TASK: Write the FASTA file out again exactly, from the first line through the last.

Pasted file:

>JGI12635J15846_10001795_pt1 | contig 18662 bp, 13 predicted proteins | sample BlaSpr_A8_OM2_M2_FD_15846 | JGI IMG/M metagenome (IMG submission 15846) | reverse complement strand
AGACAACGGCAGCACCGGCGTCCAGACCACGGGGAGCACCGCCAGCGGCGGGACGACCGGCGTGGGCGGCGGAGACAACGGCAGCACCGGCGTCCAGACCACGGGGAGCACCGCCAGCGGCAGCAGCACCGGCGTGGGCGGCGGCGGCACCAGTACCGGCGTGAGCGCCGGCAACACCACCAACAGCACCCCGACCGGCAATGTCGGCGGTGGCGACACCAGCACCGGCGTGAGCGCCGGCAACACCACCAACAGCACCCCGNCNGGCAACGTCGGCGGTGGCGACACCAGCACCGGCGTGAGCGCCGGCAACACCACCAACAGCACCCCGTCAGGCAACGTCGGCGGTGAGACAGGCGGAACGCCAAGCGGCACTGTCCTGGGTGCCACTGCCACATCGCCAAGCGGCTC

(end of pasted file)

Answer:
>JGI12635J15846_10001795_pt1 | contig 18662 bp, 13 predicted proteins | sample BlaSpr_A8_OM2_M2_FD_15846 | JGI IMG/M metagenome (IMG submission 15846) | reverse complement strand
AGACAACGGCAGCACCGGCGTCCAGACCACGGGGAGCACCGCCAGCGGCGGGACGACCGGCGTGGGCGGCGGAGACAACGGCAGCACCGGCGTCCAGACCACGGGGAGCACCGCCAGCGGCAGCAGCACCGGCGTGGGCGGCGGCGGCACCAGTACCGGCGTGAGCGCCGGCAACACCACCAACAGCACCCCGACCGGCAATGTCGGCGGTGGCGACACCAGCACCGGCGTGAGCGCCGGCAACACCACCAACAGCACCCCGNCNGGCAACGTCGGCGGTGGCGACACCAGCACCGGCGTGAGCGCCGGCAACACCACCAACAGCACCCCGTCAGGCAACGTCGGCGGTGAGACAGGCGGAACGCCAAGCGGCACTGTCCTGGGTGCCACTGCCACATCGCCAAGCGGCTC